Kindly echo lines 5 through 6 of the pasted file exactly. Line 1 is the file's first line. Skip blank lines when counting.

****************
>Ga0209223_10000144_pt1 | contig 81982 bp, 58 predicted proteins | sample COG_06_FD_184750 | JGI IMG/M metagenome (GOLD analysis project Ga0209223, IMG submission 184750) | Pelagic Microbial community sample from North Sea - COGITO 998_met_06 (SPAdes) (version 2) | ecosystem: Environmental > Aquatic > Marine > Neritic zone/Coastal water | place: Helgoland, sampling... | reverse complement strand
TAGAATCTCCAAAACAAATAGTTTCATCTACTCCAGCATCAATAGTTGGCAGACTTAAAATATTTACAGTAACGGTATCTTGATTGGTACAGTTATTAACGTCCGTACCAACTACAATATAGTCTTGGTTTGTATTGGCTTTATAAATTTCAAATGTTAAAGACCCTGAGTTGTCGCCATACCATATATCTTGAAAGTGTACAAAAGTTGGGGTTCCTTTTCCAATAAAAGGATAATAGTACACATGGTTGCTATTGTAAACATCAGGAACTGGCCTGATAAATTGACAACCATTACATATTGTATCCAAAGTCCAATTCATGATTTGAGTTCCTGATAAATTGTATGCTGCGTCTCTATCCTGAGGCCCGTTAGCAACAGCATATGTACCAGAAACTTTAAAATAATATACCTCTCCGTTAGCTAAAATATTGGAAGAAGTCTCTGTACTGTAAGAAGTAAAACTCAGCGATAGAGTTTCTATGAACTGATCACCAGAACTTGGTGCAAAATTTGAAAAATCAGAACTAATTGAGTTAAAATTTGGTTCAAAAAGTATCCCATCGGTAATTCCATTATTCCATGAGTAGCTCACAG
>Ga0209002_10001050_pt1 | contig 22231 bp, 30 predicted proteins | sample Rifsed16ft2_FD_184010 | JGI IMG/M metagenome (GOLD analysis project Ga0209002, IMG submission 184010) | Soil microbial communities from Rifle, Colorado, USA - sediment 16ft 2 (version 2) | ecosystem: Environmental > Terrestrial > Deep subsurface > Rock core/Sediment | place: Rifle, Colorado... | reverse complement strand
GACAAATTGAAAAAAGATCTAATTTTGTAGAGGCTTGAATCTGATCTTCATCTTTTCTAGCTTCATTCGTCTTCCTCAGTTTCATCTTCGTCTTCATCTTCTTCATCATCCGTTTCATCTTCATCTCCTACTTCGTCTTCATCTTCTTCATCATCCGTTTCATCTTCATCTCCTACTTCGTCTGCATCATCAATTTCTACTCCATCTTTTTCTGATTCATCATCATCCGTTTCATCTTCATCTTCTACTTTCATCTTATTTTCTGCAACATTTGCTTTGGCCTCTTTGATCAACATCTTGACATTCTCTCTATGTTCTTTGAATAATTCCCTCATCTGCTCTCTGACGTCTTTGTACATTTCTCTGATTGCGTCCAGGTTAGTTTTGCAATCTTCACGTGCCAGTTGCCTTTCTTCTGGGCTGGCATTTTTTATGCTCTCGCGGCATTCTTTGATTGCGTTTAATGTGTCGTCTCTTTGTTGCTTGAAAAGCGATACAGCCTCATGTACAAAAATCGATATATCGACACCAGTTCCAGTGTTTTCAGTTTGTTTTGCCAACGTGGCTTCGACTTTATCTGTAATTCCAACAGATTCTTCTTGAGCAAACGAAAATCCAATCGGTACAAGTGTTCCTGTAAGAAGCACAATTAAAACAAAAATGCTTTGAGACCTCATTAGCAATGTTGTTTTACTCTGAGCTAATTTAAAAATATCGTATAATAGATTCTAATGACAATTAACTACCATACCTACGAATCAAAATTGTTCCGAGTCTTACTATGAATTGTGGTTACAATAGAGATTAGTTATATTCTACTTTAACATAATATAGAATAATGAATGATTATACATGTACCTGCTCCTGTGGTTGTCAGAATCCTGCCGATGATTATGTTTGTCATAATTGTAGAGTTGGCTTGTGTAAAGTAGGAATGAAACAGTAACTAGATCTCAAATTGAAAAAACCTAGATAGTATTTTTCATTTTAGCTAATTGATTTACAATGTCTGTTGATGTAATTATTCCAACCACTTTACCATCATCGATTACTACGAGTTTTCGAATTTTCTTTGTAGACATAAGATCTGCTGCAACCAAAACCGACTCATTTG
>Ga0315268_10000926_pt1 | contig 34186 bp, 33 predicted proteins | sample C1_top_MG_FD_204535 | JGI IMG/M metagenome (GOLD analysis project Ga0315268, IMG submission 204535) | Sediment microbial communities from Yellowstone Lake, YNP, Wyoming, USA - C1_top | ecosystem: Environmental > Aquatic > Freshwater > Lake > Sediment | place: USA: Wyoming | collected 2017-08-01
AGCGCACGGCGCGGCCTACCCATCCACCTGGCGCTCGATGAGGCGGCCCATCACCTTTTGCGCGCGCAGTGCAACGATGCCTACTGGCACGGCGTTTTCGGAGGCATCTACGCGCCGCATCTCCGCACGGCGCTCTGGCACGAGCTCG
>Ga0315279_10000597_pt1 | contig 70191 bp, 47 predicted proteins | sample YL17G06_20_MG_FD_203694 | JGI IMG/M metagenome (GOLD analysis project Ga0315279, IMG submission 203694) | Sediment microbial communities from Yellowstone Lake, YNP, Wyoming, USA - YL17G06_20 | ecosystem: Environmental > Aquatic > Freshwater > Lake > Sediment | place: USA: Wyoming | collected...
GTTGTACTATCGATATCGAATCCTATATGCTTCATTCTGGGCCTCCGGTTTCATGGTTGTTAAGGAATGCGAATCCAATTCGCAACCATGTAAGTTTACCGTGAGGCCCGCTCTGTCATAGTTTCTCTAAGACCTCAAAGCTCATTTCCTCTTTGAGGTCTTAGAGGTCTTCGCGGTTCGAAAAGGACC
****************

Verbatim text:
>Ga0315268_10000926_pt1 | contig 34186 bp, 33 predicted proteins | sample C1_top_MG_FD_204535 | JGI IMG/M metagenome (GOLD analysis project Ga0315268, IMG submission 204535) | Sediment microbial communities from Yellowstone Lake, YNP, Wyoming, USA - C1_top | ecosystem: Environmental > Aquatic > Freshwater > Lake > Sediment | place: USA: Wyoming | collected 2017-08-01
AGCGCACGGCGCGGCCTACCCATCCACCTGGCGCTCGATGAGGCGGCCCATCACCTTTTGCGCGCGCAGTGCAACGATGCCTACTGGCACGGCGTTTTCGGAGGCATCTACGCGCCGCATCTCCGCACGGCGCTCTGGCACGAGCTCG